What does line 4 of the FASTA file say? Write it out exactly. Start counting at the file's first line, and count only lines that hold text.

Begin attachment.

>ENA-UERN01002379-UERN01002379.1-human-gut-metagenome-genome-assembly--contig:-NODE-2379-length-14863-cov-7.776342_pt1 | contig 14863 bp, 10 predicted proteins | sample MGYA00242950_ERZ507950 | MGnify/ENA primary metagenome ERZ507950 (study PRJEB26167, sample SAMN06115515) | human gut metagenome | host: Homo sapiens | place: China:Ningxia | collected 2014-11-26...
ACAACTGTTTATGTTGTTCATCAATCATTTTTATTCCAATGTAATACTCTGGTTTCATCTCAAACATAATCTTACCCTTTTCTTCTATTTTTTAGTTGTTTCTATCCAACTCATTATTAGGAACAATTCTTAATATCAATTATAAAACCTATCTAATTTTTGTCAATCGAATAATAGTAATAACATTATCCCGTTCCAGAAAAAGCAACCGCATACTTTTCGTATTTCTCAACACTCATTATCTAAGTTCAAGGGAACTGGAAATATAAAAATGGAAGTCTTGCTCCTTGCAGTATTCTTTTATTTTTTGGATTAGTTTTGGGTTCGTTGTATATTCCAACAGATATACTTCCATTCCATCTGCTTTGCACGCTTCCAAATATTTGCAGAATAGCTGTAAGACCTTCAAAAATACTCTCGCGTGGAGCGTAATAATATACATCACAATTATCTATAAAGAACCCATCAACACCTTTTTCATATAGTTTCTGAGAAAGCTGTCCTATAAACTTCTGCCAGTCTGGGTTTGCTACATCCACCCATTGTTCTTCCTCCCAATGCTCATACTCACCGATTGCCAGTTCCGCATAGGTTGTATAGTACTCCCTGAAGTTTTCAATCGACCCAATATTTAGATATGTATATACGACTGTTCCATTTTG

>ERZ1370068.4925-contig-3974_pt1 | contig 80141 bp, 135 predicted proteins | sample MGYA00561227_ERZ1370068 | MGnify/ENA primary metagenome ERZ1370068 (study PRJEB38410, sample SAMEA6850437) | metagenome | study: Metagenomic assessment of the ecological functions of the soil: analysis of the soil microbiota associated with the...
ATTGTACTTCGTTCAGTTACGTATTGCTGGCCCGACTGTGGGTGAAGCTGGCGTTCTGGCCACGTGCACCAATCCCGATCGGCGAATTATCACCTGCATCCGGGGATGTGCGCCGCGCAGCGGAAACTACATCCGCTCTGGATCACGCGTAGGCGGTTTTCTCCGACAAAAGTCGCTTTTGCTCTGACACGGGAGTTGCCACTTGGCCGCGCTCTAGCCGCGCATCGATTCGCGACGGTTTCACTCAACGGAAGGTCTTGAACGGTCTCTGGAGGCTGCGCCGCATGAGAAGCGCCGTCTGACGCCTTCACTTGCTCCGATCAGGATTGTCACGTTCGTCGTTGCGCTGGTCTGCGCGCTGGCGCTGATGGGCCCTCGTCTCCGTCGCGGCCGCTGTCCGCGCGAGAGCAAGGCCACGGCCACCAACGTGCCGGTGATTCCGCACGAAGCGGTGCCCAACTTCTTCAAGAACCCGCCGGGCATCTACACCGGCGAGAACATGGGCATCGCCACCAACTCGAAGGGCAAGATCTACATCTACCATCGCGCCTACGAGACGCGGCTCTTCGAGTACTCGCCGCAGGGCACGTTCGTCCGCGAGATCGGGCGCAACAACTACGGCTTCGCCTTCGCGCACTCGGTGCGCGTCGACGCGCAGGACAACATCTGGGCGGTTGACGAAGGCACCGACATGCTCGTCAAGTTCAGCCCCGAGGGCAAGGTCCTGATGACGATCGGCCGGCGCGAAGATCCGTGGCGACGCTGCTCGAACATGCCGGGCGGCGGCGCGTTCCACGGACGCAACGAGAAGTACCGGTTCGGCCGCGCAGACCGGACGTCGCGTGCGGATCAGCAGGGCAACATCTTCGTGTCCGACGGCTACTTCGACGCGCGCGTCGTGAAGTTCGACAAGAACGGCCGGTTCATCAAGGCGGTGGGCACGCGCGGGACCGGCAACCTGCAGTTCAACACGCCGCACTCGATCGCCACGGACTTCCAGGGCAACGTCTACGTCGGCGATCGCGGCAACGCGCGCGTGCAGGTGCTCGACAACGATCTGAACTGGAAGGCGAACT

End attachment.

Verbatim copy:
ATTGTACTTCGTTCAGTTACGTATTGCTGGCCCGACTGTGGGTGAAGCTGGCGTTCTGGCCACGTGCACCAATCCCGATCGGCGAATTATCACCTGCATCCGGGGATGTGCGCCGCGCAGCGGAAACTACATCCGCTCTGGATCACGCGTAGGCGGTTTTCTCCGACAAAAGTCGCTTTTGCTCTGACACGGGAGTTGCCACTTGGCCGCGCTCTAGCCGCGCATCGATTCGCGACGGTTTCACTCAACGGAAGGTCTTGAACGGTCTCTGGAGGCTGCGCCGCATGAGAAGCGCCGTCTGACGCCTTCACTTGCTCCGATCAGGATTGTCACGTTCGTCGTTGCGCTGGTCTGCGCGCTGGCGCTGATGGGCCCTCGTCTCCGTCGCGGCCGCTGTCCGCGCGAGAGCAAGGCCACGGCCACCAACGTGCCGGTGATTCCGCACGAAGCGGTGCCCAACTTCTTCAAGAACCCGCCGGGCATCTACACCGGCGAGAACATGGGCATCGCCACCAACTCGAAGGGCAAGATCTACATCTACCATCGCGCCTACGAGACGCGGCTCTTCGAGTACTCGCCGCAGGGCACGTTCGTCCGCGAGATCGGGCGCAACAACTACGGCTTCGCCTTCGCGCACTCGGTGCGCGTCGACGCGCAGGACAACATCTGGGCGGTTGACGAAGGCACCGACATGCTCGTCAAGTTCAGCCCCGAGGGCAAGGTCCTGATGACGATCGGCCGGCGCGAAGATCCGTGGCGACGCTGCTCGAACATGCCGGGCGGCGGCGCGTTCCACGGACGCAACGAGAAGTACCGGTTCGGCCGCGCAGACCGGACGTCGCGTGCGGATCAGCAGGGCAACATCTTCGTGTCCGACGGCTACTTCGACGCGCGCGTCGTGAAGTTCGACAAGAACGGCCGGTTCATCAAGGCGGTGGGCACGCGCGGGACCGGCAACCTGCAGTTCAACACGCCGCACTCGATCGCCACGGACTTCCAGGGCAACGTCTACGTCGGCGATCGCGGCAACGCGCGCGTGCAGGTGCTCGACAACGATCTGAACTGGAAGGCGAACT